Fake Like Me
She was the genius wild child of the New York art scene, and my idol.
I was a no-name painter from the Florida backwater, clawing my way into their world.
When she died, she left a space that couldn’t be filled. Except, maybe, by
Everything that gets created destroys something else.
When a fire rips through her studio and burns the seven enormous paintings for her next exhibition, a young, no-name painter is left with an impossible task: recreate her art in just three months – or ruin her fledgling career. Thirty-four, single and homeless, she desperately secures a place at an exclusive upstate retreat.
Brimming with creative history and set on a sparkling black lake, Pine City and its founders – a notorious collective of successful artists – is what she’s idolized all her life. She’s dreamt of the parties, the celebrities, the privilege. What she finds is a ghost of its former self.
The recent suicide of founding member Carey Logan haunts everyone, lurking beneath the surface like a shipwreck. And one thought begins to shadow her every move – what really happened to her hero?
When a no name artist arrives home to find her apartment on fire, her whole world shrinks to the few, meagre possessions she has in her bag. Her seven paintings, along with everything else she owned have been ripped apart. Bits of canvas float through the air, pieces of broken stands scatter across the street, puncturing a future she has worked so hard for. The seven paintings were to be for her next exhibition and she had everything pinned on it. Now, desperate to recreate them as quickly as possible, she manages to secure a place at secluded retreat. Pine City, a once sought after oasis for artists to escape and create. Named after the collective of men and women who set it up. Artists who were the most talked about few in the art scene before one of their members, Carey Logan, commit suicide. With such a short period of time to recreate the paintings, the artist is facing the near impossible. But her future isn’t set, as she is about to find out. Because despite pretending otherwise, she met Carey Logan many years ago, she looked up to her. Now, perhaps, she can be her.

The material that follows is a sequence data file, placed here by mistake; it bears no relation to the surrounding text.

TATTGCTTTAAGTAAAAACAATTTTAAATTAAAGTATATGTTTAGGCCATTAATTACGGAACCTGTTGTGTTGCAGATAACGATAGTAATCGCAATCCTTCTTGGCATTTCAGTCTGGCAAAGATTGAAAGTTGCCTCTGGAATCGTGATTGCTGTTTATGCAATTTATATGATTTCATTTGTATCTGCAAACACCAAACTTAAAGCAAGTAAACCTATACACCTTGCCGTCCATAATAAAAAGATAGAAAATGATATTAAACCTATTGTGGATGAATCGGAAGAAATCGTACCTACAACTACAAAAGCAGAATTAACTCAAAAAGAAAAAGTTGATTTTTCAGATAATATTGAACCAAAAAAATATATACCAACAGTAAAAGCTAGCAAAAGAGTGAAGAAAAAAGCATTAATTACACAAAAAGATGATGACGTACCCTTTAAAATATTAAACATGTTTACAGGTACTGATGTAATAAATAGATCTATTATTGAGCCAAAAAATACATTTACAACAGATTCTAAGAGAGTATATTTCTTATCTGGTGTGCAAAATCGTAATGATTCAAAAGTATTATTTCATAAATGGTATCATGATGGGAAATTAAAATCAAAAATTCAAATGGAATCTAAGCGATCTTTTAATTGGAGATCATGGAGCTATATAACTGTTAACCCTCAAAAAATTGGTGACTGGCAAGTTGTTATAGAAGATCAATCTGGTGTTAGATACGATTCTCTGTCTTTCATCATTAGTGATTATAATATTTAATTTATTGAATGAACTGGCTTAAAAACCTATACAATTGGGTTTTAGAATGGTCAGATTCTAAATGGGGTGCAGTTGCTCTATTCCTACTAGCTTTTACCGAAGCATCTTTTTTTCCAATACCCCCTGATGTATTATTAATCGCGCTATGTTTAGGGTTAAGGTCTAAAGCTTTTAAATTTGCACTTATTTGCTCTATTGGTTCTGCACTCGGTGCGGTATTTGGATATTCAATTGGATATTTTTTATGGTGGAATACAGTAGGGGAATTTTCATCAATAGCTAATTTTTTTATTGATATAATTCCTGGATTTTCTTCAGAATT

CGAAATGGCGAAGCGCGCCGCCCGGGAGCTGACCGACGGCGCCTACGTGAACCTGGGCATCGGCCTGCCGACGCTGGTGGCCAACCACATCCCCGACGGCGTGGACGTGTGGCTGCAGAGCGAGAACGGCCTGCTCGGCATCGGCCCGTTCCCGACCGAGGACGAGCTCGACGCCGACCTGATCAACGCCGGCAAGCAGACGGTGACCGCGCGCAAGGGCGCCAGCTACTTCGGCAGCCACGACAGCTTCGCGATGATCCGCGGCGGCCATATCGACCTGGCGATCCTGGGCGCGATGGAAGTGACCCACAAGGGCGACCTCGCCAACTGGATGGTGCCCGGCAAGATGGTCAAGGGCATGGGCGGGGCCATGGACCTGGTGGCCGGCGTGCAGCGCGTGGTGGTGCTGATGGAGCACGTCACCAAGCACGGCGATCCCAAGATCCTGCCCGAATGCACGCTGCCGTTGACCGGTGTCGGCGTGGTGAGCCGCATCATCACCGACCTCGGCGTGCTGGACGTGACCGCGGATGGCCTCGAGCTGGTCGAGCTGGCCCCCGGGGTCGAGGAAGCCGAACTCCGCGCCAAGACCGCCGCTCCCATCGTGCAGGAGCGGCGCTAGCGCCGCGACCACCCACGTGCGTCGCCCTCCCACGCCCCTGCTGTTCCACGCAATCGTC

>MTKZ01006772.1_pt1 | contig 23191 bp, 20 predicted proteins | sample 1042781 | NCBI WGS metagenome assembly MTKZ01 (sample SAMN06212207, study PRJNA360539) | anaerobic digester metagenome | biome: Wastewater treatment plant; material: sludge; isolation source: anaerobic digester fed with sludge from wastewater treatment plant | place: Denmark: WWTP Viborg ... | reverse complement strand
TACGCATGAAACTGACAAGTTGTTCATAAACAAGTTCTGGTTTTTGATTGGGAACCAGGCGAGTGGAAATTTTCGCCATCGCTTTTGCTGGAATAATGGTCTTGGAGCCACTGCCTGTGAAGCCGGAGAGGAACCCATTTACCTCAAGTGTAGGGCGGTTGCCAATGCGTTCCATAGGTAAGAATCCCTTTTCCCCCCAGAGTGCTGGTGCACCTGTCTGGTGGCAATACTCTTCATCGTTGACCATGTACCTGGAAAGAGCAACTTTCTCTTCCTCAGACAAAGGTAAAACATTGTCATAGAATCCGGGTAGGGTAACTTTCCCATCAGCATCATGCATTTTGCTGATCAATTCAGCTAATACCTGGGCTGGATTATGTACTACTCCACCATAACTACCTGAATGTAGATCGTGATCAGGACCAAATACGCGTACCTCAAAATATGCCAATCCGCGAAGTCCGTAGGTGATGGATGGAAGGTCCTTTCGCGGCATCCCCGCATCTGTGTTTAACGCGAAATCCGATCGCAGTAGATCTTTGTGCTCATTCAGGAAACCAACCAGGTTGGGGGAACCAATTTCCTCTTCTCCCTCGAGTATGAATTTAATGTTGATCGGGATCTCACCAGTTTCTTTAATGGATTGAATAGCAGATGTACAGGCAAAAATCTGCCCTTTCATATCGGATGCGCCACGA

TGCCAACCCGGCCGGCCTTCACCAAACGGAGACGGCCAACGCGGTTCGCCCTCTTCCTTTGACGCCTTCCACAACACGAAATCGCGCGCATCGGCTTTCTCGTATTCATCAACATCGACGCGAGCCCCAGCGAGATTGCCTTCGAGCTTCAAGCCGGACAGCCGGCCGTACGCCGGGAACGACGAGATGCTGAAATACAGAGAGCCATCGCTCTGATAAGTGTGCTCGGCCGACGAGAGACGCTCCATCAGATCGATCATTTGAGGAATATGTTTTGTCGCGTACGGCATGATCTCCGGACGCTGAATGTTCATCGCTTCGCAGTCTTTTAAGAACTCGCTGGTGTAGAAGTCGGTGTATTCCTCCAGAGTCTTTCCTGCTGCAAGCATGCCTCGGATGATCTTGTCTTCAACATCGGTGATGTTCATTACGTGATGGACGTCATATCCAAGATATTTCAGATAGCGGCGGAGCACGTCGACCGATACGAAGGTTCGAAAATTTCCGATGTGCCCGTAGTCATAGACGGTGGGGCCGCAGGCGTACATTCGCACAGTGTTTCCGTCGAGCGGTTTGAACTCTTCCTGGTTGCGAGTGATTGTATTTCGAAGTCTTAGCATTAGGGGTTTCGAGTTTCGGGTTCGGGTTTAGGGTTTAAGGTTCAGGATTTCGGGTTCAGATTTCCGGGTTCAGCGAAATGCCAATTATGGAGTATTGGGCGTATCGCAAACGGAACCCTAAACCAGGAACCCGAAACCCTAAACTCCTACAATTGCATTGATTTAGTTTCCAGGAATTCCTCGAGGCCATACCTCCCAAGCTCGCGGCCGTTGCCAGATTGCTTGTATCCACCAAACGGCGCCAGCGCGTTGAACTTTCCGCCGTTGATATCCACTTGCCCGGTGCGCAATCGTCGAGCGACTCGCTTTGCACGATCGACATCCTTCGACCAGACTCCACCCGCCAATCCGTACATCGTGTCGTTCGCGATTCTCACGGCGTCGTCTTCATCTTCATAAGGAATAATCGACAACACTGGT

Soon she is drawn into a private world of glamour and society, of wealth and cruelty, of rising artists and ruthless businessmen, where integrity is feeble and power and dominance is coveted. The parties are outlandish, drawing only the creme de la creme of society. The conversation is razor sharp, so sharp it can cut you. Loyalties are tested again and again. And the truth is breakable. All of this is in stark contrast to the artist’s private world of hunger, unwashed clothes, greasy hair and a mountainous workload.
Fake Like Me is a deliciously dark, compulsive read. I loved how emotionally complex the characters are, they possess so many different shades and so much nuance, it’s a fascinating journey to understand them and a tricky one to ever trust them. You don’t quite know what is going to happen next because they are so unpredictable. The Artist is an enigma. From the beginning, I was wondering what really made her tick and what sort of person she would be by the end of the book.
The author depicts the characters so beautifully. Her prose is bubbling with emotion, intrigue and a sly wit that is pure brilliance. This book records the high and lows, the rewards and sacrifices of having a passion and following it boundlessly. It’s about betrayal, truth, ambition and empowerment. It’s about so much more too. A wonderful book that offers not only a twisty thriller but a very fresh insight into the New York Art scene. Scintillating.
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About the Author
Barbara Bourland lives in Baltimore, MD. I’ll Eat When I’m Dead is her first novel. Formerly, she was a freelance writer for Forbes Traveler, Condé Nast Digital’s Concierge.com, and a web producer for O, The Oprah Magazine and OWN, The Oprah Winfrey Network.